Grant Smith, Bloomberg News
EnergiesNet.com 02 08 2024
OPEC+ plans to decide in the coming weeks on extending oil supply cutbacks into the second quarter. But its choice looks like an open-and-shut case.
Saudi Arabia and its allies are withholding roughly 2 million barrels of daily output to avert a glut and defend prices. Riyadh has said the curbs can “absolutely” be prolonged, and delegates expect a decision in early March.
If the Organization of Petroleum Exporting Countries and its partners want to maintain prices near $80 a barrel, they need to persevere. Prices are about 7% lower than when Hamas attacked Israel four months ago, despite the ongoing conflict, crimping the producers’ revenues.
While global demand growth remains robust, it’s being matched by a tide of new supply, according to the International Energy Agency in Paris. If OPEC+ relaxes the cuts and revives production after March, world markets will tip back into surplus, the IEA predicts.
In fact, the coalition needs to step up implementation of the curbs after making a slow start last month.
Both Iraq and the United Arab Emirates are collectively pumping several hundred thousand barrels a day above their quotas, and the performance of Russia has been even more delinquent. Moscow boosted fuel exports to a six-week high, and only temporarily pared crude shipments when forced to by winter storms.
Meanwhile, America’s oil heartlands are reminding the cartel of the need for discipline.
Exxon Mobil Corp. and Chevron Corp. announced surprisingly strong growth and ambitious plans for the Permian Basin last week — an ominous echo of the shale-oil surge that thwarted OPEC+’s efforts to balance markets both last year and during the past decade.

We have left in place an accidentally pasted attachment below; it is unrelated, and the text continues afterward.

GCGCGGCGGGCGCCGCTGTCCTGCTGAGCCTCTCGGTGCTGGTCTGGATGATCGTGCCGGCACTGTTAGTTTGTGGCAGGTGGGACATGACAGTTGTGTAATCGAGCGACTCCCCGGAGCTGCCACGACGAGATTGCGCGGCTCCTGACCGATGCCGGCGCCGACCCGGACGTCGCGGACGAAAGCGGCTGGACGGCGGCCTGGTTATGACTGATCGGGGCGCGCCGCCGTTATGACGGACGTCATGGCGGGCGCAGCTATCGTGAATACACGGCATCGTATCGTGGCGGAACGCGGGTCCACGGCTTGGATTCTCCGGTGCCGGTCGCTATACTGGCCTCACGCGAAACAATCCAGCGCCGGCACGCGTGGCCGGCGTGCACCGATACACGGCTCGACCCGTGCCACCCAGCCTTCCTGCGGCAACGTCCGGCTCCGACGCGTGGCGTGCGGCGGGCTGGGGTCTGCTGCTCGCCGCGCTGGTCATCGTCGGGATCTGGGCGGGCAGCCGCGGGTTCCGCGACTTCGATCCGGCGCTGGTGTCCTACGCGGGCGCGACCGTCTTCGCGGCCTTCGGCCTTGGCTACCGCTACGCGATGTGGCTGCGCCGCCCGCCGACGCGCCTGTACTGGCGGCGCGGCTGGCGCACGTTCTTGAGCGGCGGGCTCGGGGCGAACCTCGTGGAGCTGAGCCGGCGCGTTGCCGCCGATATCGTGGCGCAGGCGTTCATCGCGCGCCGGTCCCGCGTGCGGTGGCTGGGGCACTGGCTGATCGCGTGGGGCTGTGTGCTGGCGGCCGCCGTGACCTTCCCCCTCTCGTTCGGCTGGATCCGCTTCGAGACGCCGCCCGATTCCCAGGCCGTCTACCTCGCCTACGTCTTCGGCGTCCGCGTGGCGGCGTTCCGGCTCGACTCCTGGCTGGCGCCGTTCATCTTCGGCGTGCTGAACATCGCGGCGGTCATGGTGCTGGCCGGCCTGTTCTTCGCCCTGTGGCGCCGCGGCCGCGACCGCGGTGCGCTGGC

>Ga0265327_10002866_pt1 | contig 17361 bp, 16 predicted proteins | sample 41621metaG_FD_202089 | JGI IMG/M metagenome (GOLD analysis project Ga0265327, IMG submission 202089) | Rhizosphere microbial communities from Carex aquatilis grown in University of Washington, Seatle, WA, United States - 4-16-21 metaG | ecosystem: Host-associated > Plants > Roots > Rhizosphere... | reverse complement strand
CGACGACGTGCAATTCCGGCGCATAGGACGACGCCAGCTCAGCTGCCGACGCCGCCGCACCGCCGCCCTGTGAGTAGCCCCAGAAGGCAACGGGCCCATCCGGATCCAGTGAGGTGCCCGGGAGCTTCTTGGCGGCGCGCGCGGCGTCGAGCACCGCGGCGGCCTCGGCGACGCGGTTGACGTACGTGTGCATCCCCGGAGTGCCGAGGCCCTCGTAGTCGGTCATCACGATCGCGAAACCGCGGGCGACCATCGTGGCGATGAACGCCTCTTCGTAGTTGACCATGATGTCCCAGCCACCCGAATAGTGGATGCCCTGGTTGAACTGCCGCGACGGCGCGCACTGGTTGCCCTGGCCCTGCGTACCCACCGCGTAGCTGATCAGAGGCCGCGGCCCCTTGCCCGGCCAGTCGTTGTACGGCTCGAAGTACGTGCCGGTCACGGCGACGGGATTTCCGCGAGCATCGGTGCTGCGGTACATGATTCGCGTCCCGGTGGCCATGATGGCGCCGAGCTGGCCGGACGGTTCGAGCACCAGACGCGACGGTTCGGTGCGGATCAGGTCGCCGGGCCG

OPEC+ may view shale’s comeback as a sign that its efforts to shore up prices are backfiring, and revive halted output to protect its market share.
But this is belied by Saudi Aramco’s recent cancellation of a 1 million-barrel-a-day output capacity expansion scheduled for 2027. Whatever ultimately drove that decision, it suggests the kingdom is inclined to keep supplies on a tight leash for some time to come.
–Grant Smith, Bloomberg News
Chart of the day
China Gold and Silver Sales Hit Six-Year High
Gold has never been more expensive in China heading into the Lunar New Year, but consumers are still finding lots of reasons to buy it. While the holiday period usually drives increased spending on items like jewelry, reports of robust demand this year are notable because the shopping season happens to coincide with a stock-market crash. It shows gold’s billing as a surefire store of value in times of trouble is finding new fans.
Today’s top stories
The capture of a Libyan tanker off Albania opened a window on a $5 billion trade in smuggled fuel. Much of it’s from Russia and being diverted to countries in Europe that have banned such imports.
Woodside Energy Group Ltd. and Santos Ltd. ended tie-up talks that would have created an Australian gas-export powerhouse. That leaves Santos under pressure to consider asset sales and other options to boost its lagging valuation.
De Beers Chief Executive Officer Al Cook said any recovery in the beleaguered diamond sector will be slow and gradual amid weak economic growth in key markets such as China and the US.
Best of the rest
- A Category 5 hurricane can collapse a home. Studies now show that with 2C global warming, the risk of stronger storms — a hypothetical Category 6 — would double in the Gulf of Mexico, according to a paper in the PNAS journal.
- The White House decision to pause approvals of liquefied natural gas terminals has fed a contentious debate: Is LNG dirtier than coal? It’s complicated, ClimateWire says.
- Much is made of the decarbonization potential of hydrogen. But the huge emissions of current production are often overlooked. H2 View looks at the role of carbon capture in cleaning it up.
— With assistance from Sybilla Gross
bloomberg.com 02 07 2024